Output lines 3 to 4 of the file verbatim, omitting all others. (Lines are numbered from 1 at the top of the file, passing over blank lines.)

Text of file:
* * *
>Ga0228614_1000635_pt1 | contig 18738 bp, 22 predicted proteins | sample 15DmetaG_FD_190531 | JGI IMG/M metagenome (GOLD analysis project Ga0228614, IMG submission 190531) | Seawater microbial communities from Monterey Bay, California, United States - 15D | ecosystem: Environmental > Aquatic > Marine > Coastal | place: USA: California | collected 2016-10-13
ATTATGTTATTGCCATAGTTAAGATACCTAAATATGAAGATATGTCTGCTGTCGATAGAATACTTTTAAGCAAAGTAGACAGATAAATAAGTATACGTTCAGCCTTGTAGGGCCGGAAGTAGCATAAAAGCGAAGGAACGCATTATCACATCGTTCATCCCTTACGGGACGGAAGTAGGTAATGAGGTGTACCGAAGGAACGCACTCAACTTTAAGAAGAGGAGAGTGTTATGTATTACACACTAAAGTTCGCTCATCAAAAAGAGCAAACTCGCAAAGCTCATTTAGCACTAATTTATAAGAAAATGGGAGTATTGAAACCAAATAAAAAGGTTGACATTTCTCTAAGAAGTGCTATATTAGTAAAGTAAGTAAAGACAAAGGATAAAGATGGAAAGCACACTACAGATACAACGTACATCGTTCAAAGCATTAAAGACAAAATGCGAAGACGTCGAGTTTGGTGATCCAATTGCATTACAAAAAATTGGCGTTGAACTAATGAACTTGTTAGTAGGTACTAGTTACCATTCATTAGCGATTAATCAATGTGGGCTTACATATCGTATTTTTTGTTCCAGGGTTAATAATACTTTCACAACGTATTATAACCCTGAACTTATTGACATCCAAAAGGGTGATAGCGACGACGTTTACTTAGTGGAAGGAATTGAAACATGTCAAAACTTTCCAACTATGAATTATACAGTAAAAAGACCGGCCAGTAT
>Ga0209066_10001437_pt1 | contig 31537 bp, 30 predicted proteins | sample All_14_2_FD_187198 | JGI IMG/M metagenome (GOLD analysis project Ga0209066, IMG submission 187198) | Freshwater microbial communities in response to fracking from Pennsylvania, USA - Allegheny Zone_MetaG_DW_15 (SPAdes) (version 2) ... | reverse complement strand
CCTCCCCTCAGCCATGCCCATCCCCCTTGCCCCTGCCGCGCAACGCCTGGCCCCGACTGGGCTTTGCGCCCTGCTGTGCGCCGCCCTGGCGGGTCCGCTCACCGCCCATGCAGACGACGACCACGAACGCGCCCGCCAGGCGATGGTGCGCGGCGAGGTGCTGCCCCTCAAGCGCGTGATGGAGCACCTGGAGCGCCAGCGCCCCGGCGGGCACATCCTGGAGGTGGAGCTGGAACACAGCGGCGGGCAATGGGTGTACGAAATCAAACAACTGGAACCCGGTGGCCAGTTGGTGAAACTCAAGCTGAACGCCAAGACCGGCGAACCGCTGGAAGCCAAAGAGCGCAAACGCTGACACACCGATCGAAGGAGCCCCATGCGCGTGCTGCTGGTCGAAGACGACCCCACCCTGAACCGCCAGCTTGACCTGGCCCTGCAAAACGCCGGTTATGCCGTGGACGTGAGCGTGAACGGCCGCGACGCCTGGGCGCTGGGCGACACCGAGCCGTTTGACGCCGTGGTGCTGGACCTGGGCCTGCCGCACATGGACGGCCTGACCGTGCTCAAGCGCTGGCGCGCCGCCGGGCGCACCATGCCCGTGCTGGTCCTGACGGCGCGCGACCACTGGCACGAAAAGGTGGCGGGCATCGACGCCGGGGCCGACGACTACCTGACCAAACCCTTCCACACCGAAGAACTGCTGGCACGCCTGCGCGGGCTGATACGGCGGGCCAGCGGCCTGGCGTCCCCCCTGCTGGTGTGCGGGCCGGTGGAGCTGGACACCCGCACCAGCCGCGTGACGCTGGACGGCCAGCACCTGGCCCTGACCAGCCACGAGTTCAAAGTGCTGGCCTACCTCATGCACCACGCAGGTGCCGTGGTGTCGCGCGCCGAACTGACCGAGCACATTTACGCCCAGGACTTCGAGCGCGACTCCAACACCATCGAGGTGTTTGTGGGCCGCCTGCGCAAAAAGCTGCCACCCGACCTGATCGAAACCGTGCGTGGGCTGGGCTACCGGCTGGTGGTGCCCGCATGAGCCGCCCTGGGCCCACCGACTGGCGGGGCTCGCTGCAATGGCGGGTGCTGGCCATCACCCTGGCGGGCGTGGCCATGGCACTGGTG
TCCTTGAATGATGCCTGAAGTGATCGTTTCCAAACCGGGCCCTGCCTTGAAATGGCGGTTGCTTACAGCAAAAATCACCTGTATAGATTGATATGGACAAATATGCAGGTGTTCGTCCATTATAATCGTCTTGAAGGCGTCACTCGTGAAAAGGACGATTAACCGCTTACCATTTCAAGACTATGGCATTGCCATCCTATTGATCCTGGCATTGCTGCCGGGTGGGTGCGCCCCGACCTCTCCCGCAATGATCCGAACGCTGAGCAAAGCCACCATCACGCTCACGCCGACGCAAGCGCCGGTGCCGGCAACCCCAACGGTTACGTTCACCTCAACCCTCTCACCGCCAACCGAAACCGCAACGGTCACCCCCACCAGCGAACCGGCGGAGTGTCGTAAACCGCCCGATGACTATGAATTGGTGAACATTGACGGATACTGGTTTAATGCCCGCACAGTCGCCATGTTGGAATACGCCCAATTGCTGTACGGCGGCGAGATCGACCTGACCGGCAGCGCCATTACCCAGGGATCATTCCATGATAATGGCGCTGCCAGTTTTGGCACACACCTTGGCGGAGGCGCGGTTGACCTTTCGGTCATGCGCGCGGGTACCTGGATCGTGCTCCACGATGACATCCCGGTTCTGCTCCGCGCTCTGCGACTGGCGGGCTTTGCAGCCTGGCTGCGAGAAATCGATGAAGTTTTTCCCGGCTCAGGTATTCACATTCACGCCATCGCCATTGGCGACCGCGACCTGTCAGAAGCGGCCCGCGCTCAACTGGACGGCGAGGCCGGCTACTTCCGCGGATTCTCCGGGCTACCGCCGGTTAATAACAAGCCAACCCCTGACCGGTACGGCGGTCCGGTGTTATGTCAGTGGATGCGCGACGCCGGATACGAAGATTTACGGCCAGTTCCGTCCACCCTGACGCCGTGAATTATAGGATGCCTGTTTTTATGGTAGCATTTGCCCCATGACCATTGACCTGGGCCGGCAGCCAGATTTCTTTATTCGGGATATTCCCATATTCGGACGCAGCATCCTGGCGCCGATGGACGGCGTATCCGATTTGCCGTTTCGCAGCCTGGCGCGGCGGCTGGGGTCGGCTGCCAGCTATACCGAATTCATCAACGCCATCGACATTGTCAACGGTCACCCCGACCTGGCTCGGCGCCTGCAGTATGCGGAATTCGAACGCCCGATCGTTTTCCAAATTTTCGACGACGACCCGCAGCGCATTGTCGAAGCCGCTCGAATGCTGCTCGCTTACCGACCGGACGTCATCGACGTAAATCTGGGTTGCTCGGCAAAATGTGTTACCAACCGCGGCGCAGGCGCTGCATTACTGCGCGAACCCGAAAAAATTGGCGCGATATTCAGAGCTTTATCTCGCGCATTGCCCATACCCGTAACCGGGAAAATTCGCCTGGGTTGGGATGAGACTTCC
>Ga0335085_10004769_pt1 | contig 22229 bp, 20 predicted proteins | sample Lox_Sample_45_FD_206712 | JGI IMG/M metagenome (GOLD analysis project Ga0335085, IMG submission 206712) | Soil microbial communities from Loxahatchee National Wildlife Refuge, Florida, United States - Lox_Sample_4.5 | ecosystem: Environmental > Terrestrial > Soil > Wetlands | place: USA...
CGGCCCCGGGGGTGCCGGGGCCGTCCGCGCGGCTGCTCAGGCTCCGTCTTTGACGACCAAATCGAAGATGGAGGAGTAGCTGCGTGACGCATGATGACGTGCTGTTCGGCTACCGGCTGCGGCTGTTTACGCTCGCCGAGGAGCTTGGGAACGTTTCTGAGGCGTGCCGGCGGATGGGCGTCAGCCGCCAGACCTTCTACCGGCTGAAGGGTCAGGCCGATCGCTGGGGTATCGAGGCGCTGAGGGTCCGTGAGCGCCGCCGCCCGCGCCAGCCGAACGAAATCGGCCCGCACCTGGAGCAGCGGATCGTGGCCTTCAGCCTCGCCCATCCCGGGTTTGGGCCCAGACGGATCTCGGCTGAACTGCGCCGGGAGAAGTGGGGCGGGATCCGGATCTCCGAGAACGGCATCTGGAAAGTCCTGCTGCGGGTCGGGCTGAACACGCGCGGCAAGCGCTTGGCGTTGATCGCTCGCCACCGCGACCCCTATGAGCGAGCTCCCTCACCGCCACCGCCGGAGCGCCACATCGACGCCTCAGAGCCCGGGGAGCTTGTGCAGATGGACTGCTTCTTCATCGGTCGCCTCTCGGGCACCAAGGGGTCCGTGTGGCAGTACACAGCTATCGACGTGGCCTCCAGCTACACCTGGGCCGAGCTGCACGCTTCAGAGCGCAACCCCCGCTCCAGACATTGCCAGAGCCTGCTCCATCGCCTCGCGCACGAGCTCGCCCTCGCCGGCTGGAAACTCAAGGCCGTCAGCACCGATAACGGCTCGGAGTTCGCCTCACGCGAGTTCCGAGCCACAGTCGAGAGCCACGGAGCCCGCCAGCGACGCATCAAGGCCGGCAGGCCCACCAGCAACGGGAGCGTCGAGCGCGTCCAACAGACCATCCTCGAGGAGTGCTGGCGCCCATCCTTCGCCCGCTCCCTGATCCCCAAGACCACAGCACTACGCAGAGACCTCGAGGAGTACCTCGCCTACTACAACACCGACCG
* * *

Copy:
>Ga0209066_10001437_pt1 | contig 31537 bp, 30 predicted proteins | sample All_14_2_FD_187198 | JGI IMG/M metagenome (GOLD analysis project Ga0209066, IMG submission 187198) | Freshwater microbial communities in response to fracking from Pennsylvania, USA - Allegheny Zone_MetaG_DW_15 (SPAdes) (version 2) ... | reverse complement strand
CCTCCCCTCAGCCATGCCCATCCCCCTTGCCCCTGCCGCGCAACGCCTGGCCCCGACTGGGCTTTGCGCCCTGCTGTGCGCCGCCCTGGCGGGTCCGCTCACCGCCCATGCAGACGACGACCACGAACGCGCCCGCCAGGCGATGGTGCGCGGCGAGGTGCTGCCCCTCAAGCGCGTGATGGAGCACCTGGAGCGCCAGCGCCCCGGCGGGCACATCCTGGAGGTGGAGCTGGAACACAGCGGCGGGCAATGGGTGTACGAAATCAAACAACTGGAACCCGGTGGCCAGTTGGTGAAACTCAAGCTGAACGCCAAGACCGGCGAACCGCTGGAAGCCAAAGAGCGCAAACGCTGACACACCGATCGAAGGAGCCCCATGCGCGTGCTGCTGGTCGAAGACGACCCCACCCTGAACCGCCAGCTTGACCTGGCCCTGCAAAACGCCGGTTATGCCGTGGACGTGAGCGTGAACGGCCGCGACGCCTGGGCGCTGGGCGACACCGAGCCGTTTGACGCCGTGGTGCTGGACCTGGGCCTGCCGCACATGGACGGCCTGACCGTGCTCAAGCGCTGGCGCGCCGCCGGGCGCACCATGCCCGTGCTGGTCCTGACGGCGCGCGACCACTGGCACGAAAAGGTGGCGGGCATCGACGCCGGGGCCGACGACTACCTGACCAAACCCTTCCACACCGAAGAACTGCTGGCACGCCTGCGCGGGCTGATACGGCGGGCCAGCGGCCTGGCGTCCCCCCTGCTGGTGTGCGGGCCGGTGGAGCTGGACACCCGCACCAGCCGCGTGACGCTGGACGGCCAGCACCTGGCCCTGACCAGCCACGAGTTCAAAGTGCTGGCCTACCTCATGCACCACGCAGGTGCCGTGGTGTCGCGCGCCGAACTGACCGAGCACATTTACGCCCAGGACTTCGAGCGCGACTCCAACACCATCGAGGTGTTTGTGGGCCGCCTGCGCAAAAAGCTGCCACCCGACCTGATCGAAACCGTGCGTGGGCTGGGCTACCGGCTGGTGGTGCCCGCATGAGCCGCCCTGGGCCCACCGACTGGCGGGGCTCGCTGCAATGGCGGGTGCTGGCCATCACCCTGGCGGGCGTGGCCATGGCACTGGTG